Settling In – Time to Reflect

Reflecting on Dad’s Move: 

Its been four months since my dad moved into his new apartment, an independent living/extra care development, as described in my recent post.

The settling in period has been filled with anxiety, uncertainty and confusion, which has been upsetting at times, to say the least!

Dementia. . This has been the biggest cause of anxiety as my dad has not fully come to terms with this move and I wonder if he ever will. . .

Dad has good days when he talks about how lucky he feels to have been selected for a new apartment (being 1 of over 800 people who registered their interest and only 57 properties were available) However, there have been bad days when my dad has become confused about where he is, wanting to know when he’s going home.  Sometimes he’ll look around and comment on how nice it is, but then say, “it’s not my home though” even when I point out all his familiar furniture and family pictures, I can see him trying to recognise them in his own way.

I knew it was important to make sure dad’s new place was kept as familiar as possible, setting out the lounge and the bedroom as it was in his previous home.  He had the same bed, wardrobes and accessories in the same position in the bedroom, his lounge was set out as close as possible to what he was used to, with the armchairs and furniture in similar positions, hanging family pictures and placing lamps in similar places to his last home. As much as I have tried to keep dads place familiar with his belongings around him, sometimes it doesn’t seem to be enough.

It’s important for people with dementia to feel safe and secure and I wanted this to be the case with my dad. I want him to be happy here.

Image shared by The Dawn Method 

spend a lot of time worrying about my dad, worrying about this move, worrying about the impact it has had on my dad.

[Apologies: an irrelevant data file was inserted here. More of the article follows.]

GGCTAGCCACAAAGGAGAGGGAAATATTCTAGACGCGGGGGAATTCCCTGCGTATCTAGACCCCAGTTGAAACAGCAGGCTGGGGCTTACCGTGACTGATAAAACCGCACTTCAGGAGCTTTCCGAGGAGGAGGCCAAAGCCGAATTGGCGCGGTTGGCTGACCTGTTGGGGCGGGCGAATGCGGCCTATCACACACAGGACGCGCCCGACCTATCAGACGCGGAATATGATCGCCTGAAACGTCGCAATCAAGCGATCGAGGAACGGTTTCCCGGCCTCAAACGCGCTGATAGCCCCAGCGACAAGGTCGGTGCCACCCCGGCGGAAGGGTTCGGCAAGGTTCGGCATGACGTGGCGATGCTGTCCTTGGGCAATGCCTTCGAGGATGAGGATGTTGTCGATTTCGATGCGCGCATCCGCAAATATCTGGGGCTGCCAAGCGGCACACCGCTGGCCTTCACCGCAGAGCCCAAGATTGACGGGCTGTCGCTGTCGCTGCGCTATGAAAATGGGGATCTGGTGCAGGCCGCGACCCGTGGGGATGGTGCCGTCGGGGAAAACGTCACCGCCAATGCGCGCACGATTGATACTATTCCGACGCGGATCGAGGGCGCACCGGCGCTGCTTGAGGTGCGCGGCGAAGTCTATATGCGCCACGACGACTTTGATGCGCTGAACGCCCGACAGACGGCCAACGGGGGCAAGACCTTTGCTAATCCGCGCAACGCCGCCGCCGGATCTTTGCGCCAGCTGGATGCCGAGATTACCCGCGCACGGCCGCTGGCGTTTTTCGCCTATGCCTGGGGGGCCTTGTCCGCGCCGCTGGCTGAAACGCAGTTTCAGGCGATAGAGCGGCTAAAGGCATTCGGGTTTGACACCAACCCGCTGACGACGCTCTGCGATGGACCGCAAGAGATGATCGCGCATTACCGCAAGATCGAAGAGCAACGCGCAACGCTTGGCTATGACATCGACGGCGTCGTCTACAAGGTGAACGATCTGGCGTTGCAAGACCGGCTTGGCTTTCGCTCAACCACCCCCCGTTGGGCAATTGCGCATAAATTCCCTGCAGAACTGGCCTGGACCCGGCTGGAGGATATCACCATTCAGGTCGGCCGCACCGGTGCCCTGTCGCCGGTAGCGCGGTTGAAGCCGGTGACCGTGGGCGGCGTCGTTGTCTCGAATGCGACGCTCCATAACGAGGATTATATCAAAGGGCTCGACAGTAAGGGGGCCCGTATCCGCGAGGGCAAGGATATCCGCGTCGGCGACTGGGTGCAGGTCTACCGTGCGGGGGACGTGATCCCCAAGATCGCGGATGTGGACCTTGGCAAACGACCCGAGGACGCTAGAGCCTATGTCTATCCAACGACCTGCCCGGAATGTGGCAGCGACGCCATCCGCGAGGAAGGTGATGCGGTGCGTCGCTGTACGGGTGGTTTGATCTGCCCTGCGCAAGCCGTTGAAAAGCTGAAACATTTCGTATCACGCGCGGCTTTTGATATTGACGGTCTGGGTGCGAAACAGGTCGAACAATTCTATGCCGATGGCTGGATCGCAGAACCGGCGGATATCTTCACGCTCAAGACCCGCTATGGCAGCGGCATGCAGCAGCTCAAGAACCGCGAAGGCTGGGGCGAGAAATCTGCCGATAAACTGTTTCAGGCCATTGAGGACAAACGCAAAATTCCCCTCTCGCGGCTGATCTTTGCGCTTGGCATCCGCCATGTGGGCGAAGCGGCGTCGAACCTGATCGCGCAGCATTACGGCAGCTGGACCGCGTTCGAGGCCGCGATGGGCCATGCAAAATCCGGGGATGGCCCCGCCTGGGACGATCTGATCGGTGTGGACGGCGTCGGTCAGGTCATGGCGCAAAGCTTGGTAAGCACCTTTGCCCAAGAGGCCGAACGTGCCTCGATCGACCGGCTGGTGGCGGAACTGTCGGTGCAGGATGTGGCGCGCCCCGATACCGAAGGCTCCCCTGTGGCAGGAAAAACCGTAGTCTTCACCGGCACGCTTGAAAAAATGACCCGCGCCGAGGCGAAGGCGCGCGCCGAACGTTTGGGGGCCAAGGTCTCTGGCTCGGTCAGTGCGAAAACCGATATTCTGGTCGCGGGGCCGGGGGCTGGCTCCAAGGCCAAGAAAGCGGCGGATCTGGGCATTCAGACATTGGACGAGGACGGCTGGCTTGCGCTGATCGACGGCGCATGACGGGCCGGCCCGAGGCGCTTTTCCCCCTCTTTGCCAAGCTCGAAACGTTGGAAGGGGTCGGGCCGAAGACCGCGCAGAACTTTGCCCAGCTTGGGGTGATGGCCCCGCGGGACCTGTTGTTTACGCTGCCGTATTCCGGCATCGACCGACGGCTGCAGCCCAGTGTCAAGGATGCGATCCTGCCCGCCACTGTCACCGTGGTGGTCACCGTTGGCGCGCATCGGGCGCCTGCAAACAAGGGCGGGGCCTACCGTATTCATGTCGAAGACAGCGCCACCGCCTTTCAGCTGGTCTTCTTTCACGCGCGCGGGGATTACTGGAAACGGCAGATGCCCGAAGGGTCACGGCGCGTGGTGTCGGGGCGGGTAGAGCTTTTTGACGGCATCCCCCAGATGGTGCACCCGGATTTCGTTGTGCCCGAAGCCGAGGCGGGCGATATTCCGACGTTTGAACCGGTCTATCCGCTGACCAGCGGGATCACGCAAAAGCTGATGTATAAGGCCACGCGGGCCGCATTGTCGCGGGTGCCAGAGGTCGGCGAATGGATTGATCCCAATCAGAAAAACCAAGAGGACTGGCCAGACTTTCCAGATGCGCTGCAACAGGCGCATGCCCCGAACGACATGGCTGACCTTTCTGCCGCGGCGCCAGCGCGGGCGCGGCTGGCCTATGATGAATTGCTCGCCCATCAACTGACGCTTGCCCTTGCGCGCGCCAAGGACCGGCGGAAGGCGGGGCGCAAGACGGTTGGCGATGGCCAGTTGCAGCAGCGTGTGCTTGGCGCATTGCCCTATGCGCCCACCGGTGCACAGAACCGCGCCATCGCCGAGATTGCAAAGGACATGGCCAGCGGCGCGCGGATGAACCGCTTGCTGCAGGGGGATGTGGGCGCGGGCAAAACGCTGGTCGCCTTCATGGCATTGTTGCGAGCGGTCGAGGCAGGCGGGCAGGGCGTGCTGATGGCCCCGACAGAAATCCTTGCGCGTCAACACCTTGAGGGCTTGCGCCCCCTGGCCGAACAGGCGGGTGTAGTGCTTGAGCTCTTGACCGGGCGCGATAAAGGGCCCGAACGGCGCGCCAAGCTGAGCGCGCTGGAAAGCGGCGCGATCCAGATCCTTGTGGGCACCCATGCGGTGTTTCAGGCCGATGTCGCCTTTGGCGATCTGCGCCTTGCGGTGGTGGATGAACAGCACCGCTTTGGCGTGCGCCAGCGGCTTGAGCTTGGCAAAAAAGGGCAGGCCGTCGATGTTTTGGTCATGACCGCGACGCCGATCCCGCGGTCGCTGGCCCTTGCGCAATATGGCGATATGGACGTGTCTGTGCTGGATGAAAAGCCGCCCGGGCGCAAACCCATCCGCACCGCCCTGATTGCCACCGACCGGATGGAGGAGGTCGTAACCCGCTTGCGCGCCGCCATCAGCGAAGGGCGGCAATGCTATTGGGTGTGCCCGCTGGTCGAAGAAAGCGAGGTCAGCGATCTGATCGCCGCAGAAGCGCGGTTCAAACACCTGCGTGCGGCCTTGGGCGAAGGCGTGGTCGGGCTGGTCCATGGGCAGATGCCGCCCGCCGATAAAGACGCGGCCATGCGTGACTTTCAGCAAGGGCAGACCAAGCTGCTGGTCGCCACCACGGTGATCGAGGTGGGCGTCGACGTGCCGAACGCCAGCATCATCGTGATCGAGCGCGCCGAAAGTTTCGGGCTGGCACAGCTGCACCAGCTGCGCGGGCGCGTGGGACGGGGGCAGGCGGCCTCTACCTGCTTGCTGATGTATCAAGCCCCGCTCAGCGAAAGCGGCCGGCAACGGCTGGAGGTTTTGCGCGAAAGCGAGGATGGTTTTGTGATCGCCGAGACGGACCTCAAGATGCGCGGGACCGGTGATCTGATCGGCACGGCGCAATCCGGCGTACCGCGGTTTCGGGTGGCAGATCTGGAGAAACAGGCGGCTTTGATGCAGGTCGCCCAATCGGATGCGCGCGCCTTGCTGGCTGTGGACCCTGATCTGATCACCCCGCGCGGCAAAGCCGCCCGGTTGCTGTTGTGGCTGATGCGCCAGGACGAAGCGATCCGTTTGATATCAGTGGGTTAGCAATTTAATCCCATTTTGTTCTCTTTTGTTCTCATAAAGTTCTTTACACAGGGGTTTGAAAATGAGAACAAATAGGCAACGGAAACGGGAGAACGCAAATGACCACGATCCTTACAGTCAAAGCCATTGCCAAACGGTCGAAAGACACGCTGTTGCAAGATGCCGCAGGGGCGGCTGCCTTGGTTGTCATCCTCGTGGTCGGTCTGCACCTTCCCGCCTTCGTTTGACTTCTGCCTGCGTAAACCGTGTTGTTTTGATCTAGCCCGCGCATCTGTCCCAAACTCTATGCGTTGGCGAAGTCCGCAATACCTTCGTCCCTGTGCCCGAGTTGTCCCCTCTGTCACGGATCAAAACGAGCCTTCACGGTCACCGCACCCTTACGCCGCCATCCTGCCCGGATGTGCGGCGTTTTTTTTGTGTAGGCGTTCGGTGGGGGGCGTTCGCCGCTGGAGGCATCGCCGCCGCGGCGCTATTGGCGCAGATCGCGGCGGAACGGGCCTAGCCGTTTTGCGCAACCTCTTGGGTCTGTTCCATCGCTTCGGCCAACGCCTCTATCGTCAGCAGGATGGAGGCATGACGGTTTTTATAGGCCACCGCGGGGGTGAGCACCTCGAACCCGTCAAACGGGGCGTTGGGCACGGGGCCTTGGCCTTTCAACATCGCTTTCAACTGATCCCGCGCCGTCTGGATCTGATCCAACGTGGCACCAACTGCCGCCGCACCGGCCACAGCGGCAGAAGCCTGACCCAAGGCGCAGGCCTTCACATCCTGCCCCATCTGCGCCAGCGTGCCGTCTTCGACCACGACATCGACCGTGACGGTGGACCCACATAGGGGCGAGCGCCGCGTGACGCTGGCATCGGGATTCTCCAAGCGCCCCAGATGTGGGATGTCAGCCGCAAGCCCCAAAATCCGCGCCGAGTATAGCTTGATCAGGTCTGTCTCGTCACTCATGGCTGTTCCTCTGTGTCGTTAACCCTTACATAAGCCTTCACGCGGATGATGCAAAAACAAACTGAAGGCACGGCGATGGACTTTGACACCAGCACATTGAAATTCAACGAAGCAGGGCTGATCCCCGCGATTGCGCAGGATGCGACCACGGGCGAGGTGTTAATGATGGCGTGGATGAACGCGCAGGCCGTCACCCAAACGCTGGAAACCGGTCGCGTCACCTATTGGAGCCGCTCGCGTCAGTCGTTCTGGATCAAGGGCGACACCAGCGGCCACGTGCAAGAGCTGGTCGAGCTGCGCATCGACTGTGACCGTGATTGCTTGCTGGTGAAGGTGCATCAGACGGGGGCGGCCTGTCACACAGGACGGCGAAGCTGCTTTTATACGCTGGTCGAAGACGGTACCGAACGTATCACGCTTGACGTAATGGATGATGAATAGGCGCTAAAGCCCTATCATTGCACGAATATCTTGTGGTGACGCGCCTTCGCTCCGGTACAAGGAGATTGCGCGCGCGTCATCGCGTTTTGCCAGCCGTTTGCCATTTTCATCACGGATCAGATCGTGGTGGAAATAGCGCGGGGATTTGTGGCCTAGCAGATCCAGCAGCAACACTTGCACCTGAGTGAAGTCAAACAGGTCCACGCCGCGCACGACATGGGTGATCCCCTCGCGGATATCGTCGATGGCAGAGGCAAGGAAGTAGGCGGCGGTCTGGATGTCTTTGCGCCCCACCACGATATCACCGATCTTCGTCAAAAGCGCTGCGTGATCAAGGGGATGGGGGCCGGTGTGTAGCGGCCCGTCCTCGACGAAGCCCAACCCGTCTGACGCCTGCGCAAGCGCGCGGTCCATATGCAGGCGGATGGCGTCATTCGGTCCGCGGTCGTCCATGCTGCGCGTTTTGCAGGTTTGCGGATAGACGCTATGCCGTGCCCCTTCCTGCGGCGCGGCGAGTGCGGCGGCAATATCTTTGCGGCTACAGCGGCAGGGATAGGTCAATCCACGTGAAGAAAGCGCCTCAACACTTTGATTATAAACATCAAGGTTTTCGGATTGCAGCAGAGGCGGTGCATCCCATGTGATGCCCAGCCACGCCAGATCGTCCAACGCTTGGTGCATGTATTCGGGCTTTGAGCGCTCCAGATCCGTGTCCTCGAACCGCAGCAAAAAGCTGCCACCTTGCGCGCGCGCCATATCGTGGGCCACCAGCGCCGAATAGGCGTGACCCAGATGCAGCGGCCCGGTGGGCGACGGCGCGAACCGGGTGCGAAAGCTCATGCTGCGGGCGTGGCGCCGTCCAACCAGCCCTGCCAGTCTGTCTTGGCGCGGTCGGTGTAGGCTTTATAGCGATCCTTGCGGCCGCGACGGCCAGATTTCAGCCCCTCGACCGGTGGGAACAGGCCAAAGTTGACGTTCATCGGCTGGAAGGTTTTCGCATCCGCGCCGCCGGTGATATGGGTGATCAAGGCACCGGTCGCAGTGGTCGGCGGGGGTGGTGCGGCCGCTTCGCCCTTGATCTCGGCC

• Was it the right move?
  • Is dad happy?
  • Does dad understand where he is?

I know deep down that dad is a lot safer here, as he had started to struggle getting up and down the stairs in his previous home and he wasn’t a good candidate for a stairlift (after assessment) due to the dementia, but this is such a big change for a man who had been so independent and had never relied on anyone for anything.

He was the head of our family, he was the one we all went to for advice, he had all the answers, he was always there for us.

Now as a family we have to be there for him


People with Dementia – Need to feel safe

Dementia – See the ‘Person’ not the ‘Disease’ 

People living with dementia need to feel safe and secure. It’s not all about finding out what they can and can’t remember.

Talk to them about the time they are living in now, and when they get confused about things they can’t remember, assure them of where they are and what is important to them at that time. Help them to recall, don’t force them to remember.

Quote from: The Dawn Method 

Dad’s New Home -Moving Day

Time for a new chapter in my Dad’s life – It’s been an emotional week 😥

May 2018 – The end of May soon came around, and if you have read my last post, you will know that my dad is moving into a lovely new apartment (no more stairs) in a new extra-care development a short 5 minute drive away from his current home.

Its been a busy few weeks and I must admit it’s been a really emotional time for me, packing and sorting all of my dad’s home.  This is the last home my dad shared with my lovely mum (who passed away 13yrs ago) and even though my mum and dad had only moved into this house less than 2 years before mum died, it was still packed with so many happy memories of my mum, so you can imagine how difficult it’s been.  How do you pack away a lifetime of memories while trying to stay positive and convince your dad that this is the right move for him? I still wonder if it was.